A change of angle for us and our first Guest post by UK Food PR specialists, Sauce Communications
Yorkshire, the largest county in the UK, is centred around the city of York, which is world-renowned for its food culture. With York’s plentiful cafes, food festivals, and growing reputation for superior locally-grown foods, it is a paradise for “foodies.”
When mentioning the rich specialty foods of Yorkshire, for most people, the first thing that comes to mind is Yorkshire pudding. But after spending any length of time in Yorkshire, you will soon find out that Yorkshire pudding is just a starting point for a variety of delicious local food choices.
Below we will explore some of the specialty foods of Yorkshire, starting with the famous Yorkshire pudding.
1) Yorkshire Pudding
(Image Credit: Sporkist)
Made of a savoury batter of flour, eggs and milk, this dish originated in North-East England. Historically, the batter was kept underneath meat roasting on a spit, allowing meat and oil drippings to add flavour to the batter. When dinner was served, if there was not enough meat to accommodate the number of diners, then children would instead be served this batter which came to be known as Yorkshire pudding. Today, this batter is made and served as a side dish for meat and vegetables, comprising a traditional Sunday dinner.
2) Wensleydale Cheese
(Image Credit: Parl)
The town of Wensleydale in Yorkshire is known for their famous, unique-tasting cheese. There are five different main types of Wensleydale– mild, matured, extra matured, blue or cold-smoked—although other varieties exist. Because of its hint of honey flavor and acidity, Wensleydale cheese is best paired with sweeter fare such as fruit.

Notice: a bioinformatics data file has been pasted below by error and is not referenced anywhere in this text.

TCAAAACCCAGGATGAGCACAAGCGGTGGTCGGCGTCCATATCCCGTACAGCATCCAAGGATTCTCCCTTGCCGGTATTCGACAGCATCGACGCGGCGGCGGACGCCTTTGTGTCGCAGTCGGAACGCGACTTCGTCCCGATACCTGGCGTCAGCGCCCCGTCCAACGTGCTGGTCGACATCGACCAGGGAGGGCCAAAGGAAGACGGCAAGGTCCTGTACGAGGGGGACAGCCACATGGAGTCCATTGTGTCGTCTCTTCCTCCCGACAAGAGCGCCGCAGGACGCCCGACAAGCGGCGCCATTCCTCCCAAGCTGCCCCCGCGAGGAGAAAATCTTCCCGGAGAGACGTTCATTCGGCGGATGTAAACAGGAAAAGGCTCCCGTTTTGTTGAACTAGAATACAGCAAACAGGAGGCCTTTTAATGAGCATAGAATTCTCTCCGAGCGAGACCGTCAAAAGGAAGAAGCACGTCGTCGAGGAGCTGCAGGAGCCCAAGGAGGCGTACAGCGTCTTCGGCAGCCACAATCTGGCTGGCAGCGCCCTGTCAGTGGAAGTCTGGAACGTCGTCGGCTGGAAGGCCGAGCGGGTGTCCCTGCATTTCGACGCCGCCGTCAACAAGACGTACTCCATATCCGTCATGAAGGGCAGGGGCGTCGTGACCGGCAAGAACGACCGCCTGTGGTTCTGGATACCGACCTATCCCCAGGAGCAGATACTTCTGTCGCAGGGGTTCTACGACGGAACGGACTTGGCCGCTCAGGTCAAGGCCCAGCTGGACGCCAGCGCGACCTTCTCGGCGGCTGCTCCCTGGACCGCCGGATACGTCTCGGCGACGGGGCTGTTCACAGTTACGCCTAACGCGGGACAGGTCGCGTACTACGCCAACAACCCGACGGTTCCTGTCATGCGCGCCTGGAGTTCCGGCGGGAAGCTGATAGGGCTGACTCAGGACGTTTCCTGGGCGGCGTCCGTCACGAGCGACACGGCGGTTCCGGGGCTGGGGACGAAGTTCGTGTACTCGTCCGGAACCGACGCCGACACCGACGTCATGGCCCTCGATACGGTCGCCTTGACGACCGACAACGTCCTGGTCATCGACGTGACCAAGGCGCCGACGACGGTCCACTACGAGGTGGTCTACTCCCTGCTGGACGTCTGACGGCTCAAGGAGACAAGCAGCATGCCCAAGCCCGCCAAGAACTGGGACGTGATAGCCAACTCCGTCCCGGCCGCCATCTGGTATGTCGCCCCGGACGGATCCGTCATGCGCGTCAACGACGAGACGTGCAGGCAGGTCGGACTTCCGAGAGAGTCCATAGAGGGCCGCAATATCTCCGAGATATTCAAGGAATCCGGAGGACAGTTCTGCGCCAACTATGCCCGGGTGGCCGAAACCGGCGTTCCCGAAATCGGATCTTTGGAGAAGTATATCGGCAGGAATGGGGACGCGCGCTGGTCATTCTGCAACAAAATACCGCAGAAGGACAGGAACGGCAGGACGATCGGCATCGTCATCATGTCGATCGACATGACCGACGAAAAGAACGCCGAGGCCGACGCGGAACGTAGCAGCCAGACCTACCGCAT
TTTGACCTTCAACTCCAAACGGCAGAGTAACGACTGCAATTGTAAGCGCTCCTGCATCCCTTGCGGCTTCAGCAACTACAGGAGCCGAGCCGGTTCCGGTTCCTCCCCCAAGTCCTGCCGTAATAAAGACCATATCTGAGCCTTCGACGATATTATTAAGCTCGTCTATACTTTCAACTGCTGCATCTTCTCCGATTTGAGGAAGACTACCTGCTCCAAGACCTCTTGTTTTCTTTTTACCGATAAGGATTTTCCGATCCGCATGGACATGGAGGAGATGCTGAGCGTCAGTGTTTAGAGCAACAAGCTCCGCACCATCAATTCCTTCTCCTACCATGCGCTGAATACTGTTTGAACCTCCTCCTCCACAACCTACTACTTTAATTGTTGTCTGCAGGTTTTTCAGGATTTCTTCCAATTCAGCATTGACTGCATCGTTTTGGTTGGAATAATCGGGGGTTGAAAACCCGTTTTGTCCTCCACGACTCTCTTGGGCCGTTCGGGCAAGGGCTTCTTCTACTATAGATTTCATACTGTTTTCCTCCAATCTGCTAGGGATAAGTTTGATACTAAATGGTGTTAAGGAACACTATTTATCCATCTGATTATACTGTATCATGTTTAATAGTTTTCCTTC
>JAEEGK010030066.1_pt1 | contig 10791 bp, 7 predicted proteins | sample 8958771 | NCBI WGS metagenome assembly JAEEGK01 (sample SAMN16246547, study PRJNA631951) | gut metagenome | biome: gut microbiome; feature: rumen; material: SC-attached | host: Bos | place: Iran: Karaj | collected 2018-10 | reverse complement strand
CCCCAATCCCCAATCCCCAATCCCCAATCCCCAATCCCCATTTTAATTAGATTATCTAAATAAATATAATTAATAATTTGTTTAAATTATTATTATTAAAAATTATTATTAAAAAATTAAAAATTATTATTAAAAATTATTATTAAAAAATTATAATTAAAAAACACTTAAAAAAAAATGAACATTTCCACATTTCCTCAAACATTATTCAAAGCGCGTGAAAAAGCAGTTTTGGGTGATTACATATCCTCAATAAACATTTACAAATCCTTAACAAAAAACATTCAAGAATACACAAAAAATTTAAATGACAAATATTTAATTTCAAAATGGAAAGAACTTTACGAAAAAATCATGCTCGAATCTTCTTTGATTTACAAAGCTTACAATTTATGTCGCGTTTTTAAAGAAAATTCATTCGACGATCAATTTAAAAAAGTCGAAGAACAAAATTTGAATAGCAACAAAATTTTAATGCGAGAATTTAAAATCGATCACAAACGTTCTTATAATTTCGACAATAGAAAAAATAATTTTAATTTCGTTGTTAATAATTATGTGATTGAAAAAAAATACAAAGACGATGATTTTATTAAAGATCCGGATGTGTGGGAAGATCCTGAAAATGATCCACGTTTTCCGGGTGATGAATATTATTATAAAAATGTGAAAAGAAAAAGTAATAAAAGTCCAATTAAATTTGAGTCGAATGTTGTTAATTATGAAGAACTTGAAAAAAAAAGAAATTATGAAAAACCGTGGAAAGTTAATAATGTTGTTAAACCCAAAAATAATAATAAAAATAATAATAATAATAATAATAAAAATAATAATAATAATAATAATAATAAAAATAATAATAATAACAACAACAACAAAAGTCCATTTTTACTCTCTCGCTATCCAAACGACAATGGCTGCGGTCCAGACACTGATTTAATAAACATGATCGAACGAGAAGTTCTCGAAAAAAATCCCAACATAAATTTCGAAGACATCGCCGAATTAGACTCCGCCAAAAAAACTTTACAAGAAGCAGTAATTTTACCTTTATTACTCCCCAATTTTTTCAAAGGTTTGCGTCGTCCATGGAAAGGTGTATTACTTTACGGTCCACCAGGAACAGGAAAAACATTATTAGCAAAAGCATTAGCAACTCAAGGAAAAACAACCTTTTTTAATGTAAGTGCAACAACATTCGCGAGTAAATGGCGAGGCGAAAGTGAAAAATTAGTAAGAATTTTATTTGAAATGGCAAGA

(Image Credit: Kthread)
Yorkshire is so well-known for rhubarb production that a nine-square-mile area of the county is known as Rhubarb Triangle. The rhubarb plant’s stems are boiled in sugar and used for everything from jams to pies to compotes. A food, drink and rhubarb festival occurs every year in Wakefield.
4) Ginger Beer
(Image Credit: ChatiryGirl)
First made in the mid 1700s as an alcoholic drink, ginger beer is similar to ginger ale but infused with a more spicy ginger taste. Currently most ginger beer beverages are non-alcoholic so that anyone can enjoy them.
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Once used only for medicinal purposes, liquorice is now sweetened and recognised as confectionery (often known as ‘licorice’). A celebration of Pontefract, the person responsible for sweetening liquorice, is held at the annual Pontefract Liquorice Festival.
(Image Credit: Cleopatra)
Some people refer to pikelets as “flat crumpets” or “think pancakes.” These fluffy breads have a similar taste and texture as crumpets, but with many regional variations.
(Image Credit: Gin Soak)
Another item that uses ginger is parkin, a cake of butter, honey, flour, oats, treacle and ginger. Traditionally, this cake is made to be served around Guy Fawkes Night.
If you are looking for new culinary adventures, why not try some specialty cuisine from Yorkshire?
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